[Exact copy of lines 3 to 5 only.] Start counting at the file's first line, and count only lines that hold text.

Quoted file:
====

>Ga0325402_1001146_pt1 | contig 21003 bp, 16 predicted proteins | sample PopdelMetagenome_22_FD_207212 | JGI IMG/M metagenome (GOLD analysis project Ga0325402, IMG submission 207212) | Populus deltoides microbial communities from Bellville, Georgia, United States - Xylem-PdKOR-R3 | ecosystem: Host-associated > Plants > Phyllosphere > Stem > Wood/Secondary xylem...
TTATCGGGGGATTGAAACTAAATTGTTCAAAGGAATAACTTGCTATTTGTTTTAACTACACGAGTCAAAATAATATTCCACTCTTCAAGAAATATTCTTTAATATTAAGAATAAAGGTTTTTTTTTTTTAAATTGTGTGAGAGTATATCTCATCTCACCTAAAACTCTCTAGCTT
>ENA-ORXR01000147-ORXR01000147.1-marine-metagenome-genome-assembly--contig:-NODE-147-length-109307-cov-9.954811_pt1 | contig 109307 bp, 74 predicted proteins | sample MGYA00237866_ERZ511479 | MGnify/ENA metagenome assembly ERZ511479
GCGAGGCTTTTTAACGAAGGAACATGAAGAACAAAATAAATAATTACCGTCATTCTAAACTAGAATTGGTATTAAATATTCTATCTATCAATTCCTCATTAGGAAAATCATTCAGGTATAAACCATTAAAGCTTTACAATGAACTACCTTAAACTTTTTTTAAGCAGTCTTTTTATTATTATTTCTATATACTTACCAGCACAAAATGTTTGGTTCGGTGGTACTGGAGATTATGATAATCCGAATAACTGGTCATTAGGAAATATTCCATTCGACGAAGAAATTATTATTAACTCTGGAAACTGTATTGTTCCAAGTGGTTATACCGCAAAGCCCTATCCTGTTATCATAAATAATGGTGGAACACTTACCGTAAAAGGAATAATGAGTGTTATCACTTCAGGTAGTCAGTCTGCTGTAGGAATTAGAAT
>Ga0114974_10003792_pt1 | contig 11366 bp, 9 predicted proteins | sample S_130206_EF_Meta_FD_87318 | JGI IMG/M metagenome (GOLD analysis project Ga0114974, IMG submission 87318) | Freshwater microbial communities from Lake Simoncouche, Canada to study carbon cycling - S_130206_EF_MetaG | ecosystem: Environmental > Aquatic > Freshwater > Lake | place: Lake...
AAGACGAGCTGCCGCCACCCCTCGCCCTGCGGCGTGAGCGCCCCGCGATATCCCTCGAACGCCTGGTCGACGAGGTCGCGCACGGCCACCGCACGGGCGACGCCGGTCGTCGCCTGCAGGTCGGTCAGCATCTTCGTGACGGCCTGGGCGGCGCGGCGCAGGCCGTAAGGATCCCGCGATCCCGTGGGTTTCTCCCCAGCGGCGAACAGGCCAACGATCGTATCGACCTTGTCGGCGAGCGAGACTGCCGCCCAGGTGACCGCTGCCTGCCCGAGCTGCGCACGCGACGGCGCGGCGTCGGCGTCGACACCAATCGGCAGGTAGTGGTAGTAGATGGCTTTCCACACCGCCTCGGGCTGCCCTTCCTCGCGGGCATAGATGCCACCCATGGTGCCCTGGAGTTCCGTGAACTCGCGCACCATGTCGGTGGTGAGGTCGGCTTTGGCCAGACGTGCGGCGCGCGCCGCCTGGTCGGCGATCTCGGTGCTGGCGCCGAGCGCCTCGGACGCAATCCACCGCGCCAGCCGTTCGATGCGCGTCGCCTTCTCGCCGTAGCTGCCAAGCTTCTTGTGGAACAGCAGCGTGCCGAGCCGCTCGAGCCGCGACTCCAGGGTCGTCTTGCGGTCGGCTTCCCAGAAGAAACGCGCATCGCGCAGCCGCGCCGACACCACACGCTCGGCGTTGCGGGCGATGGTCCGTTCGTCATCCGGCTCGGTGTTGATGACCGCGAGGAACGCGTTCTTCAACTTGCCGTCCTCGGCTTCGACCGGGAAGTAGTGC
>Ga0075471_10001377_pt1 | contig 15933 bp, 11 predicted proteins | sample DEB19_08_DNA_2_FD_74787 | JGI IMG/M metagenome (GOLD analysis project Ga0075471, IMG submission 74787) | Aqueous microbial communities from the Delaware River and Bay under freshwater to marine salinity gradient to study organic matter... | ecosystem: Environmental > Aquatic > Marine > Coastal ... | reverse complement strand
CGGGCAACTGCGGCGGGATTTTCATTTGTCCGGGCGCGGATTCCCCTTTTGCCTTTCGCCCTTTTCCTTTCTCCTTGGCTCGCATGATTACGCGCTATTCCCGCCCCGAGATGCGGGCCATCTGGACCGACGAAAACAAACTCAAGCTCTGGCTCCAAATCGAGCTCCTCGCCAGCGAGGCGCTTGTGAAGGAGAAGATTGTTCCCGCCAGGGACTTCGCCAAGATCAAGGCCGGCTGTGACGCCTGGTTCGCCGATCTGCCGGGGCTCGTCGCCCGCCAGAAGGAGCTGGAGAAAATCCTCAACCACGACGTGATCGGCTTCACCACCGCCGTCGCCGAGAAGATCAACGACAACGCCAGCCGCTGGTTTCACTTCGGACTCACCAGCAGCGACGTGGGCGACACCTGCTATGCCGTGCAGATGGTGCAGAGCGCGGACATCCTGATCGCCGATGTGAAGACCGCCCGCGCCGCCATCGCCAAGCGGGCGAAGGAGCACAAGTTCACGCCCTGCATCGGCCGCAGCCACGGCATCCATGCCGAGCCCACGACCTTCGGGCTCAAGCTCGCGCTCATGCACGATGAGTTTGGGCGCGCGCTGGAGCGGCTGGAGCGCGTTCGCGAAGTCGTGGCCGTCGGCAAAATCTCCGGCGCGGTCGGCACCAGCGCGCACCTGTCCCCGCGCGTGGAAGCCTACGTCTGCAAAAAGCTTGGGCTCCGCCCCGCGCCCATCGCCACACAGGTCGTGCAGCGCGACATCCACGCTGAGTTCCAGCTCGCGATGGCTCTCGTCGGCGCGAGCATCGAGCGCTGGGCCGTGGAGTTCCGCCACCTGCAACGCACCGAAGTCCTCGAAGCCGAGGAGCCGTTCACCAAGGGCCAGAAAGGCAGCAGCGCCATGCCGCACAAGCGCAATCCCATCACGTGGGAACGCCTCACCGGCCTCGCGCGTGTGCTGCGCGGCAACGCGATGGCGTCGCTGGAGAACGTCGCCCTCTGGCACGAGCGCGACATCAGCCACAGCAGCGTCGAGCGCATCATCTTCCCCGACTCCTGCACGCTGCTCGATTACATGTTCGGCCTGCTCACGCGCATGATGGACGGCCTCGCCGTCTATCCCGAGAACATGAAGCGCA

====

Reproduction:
>ENA-ORXR01000147-ORXR01000147.1-marine-metagenome-genome-assembly--contig:-NODE-147-length-109307-cov-9.954811_pt1 | contig 109307 bp, 74 predicted proteins | sample MGYA00237866_ERZ511479 | MGnify/ENA metagenome assembly ERZ511479
GCGAGGCTTTTTAACGAAGGAACATGAAGAACAAAATAAATAATTACCGTCATTCTAAACTAGAATTGGTATTAAATATTCTATCTATCAATTCCTCATTAGGAAAATCATTCAGGTATAAACCATTAAAGCTTTACAATGAACTACCTTAAACTTTTTTTAAGCAGTCTTTTTATTATTATTTCTATATACTTACCAGCACAAAATGTTTGGTTCGGTGGTACTGGAGATTATGATAATCCGAATAACTGGTCATTAGGAAATATTCCATTCGACGAAGAAATTATTATTAACTCTGGAAACTGTATTGTTCCAAGTGGTTATACCGCAAAGCCCTATCCTGTTATCATAAATAATGGTGGAACACTTACCGTAAAAGGAATAATGAGTGTTATCACTTCAGGTAGTCAGTCTGCTGTAGGAATTAGAAT
>Ga0114974_10003792_pt1 | contig 11366 bp, 9 predicted proteins | sample S_130206_EF_Meta_FD_87318 | JGI IMG/M metagenome (GOLD analysis project Ga0114974, IMG submission 87318) | Freshwater microbial communities from Lake Simoncouche, Canada to study carbon cycling - S_130206_EF_MetaG | ecosystem: Environmental > Aquatic > Freshwater > Lake | place: Lake...